[VIEWPOINT]An ad campaign against SeoulThe government has begun to stress the importance of moving Korea’s administrative capital by putting up subway ads reading, “The quality of life in Seoul is the worst of the 30 leading cities of the world.” In other words, the Korean government has taken the lead in disparaging its own capital.
The subway ad campaign also maintains that “foreign companies choose to invest in Beijing or Mexico City over Seoul.”
If this were a catchphrase being used by the Chinese or Mexican government to belittle Seoul, it would be a different matter. The problem is that the ads have been posted by the government of the Republic of Korea itself.
There is a Korean proverb that says, “Son’s fault is father’s fault.” Whether the government likes it or not, Seoul is the capital of the Republic of Korea, and the country’s foremost “brand.” So it is unthinkable that we should undermine its image.
Even if Seoul has weak points, we should be trying to cover them up as much as we can without distorting the truth. Who will believe in the government when it is busy running a counterpropaganda campaign against Seoul, at a time when promotion of the city’s attractiveness or competitiveness is needed more than ever?
The fact that these ads are part of a larger government campaign to justify the transfer of the capital is infuriating. It is hard to understand a way of thinking under which the relocation of the capital is more important than the welfare of the country as a whole.
The Government Information Agency’s excuse is that the ads are “not an effort to taint the image of Seoul, but, using an ironic expression as a technique, to show the will of the government to increase Seoul’s quality of life and business competitiveness.” The Government Information Agency exists to properly publicize and explain government policies to people at home and abroad. We take this incident as an opportunity to remind the agency that it should not be defaming provinces and cities that it does not like. The agency seems to be having an identity crisis.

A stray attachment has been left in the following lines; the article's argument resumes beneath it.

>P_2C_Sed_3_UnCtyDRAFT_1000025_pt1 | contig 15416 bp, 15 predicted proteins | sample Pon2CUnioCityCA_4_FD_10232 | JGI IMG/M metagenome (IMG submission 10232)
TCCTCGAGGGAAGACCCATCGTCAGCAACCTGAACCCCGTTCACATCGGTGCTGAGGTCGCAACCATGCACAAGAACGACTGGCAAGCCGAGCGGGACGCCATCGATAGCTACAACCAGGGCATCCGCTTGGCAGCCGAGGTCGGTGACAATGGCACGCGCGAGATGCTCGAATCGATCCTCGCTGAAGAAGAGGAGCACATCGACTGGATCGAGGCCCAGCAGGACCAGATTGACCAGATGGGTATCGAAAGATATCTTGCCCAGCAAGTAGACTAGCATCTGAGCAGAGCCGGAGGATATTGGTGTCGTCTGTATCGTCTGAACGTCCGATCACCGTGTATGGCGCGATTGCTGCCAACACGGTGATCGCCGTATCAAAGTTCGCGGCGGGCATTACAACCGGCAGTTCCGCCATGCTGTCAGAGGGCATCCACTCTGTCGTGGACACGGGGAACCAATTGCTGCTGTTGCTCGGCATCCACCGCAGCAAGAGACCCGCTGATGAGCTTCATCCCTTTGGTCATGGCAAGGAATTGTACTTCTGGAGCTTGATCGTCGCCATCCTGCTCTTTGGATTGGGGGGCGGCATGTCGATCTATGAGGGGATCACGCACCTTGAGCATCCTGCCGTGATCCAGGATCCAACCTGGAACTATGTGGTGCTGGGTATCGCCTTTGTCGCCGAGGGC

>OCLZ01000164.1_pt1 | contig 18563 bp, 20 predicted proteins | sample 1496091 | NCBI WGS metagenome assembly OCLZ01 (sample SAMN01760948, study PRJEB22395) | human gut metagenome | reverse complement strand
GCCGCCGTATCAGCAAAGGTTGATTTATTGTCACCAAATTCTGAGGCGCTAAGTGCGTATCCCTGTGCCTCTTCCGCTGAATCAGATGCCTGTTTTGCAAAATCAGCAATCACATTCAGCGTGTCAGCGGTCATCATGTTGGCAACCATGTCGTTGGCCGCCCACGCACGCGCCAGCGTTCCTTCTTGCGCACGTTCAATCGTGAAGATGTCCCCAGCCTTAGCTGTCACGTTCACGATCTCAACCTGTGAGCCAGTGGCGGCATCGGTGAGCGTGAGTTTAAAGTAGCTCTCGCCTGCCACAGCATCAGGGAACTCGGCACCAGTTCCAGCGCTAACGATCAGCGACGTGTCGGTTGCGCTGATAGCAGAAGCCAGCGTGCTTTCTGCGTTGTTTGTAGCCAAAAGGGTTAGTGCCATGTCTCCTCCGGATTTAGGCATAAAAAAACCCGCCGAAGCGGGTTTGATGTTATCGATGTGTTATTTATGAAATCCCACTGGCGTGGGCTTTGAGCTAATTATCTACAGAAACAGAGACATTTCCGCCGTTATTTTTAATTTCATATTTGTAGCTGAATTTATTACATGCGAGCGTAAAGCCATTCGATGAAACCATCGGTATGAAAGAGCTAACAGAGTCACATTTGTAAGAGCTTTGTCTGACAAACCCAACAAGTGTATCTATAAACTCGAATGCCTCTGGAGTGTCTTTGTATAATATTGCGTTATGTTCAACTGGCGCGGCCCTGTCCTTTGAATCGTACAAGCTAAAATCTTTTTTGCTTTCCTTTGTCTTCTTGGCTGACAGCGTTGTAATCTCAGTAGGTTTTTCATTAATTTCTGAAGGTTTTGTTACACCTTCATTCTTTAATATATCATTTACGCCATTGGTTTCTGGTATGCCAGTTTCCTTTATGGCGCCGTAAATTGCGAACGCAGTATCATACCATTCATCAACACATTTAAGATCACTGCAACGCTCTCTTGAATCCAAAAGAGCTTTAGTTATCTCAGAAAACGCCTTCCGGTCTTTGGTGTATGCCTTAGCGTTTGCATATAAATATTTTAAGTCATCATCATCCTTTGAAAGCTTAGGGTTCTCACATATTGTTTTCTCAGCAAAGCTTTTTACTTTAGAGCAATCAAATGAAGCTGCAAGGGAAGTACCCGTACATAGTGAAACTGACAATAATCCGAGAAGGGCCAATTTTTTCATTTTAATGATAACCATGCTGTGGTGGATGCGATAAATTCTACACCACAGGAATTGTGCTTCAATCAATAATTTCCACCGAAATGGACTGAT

The spokesman of the Seoul Metropolitan City Government, Park Myung-hyun, said, “We have to question whether sponsoring an advertisement, based on the results of some research groups, that Seoul is doing worse than its rivals, Beijing or Mexico City, is doing any good at all for the country.”
The Chairman of the Policy Committee of the opposition Grand National Party, Lee Hahn-koo, said, “It is hard to consider the government our own government when it sponsors an advertisement saying that our competitiveness has fallen behind that of other cities. Actually enhancing competitiveness is the government’s responsibility.”
The chairman of the Special Committee for a New Administrative Capital, Kim Han-gill of the governing Uri Party, retorted, “The point [of the ads] seems to be to stress that we cannot afford to fall behind anymore... Our problem is that pointing out the problems of Seoul in a frank and cool-headed manner can be seen as self-criticizing.”
He added, “We need to face the reality: if we continue to go steadfastly just as we are doing now, we can only go downhill.”
Such arguments are unpersuasive compared to those of the opposition party. I think that Seoul citizens’ badly damaged pride will only be smoothed out (more or less) if the Committee for Balanced Development of the Nation, which played a role in publishing the advertisements, changes its name to the Committee for the Unbalanced Retrogression of the Nation, and the Government Information Agency changes its name to the Government Humiliation Agency.
*The writer is the managing director of the JoongAng Daily.
by Shin Joong-don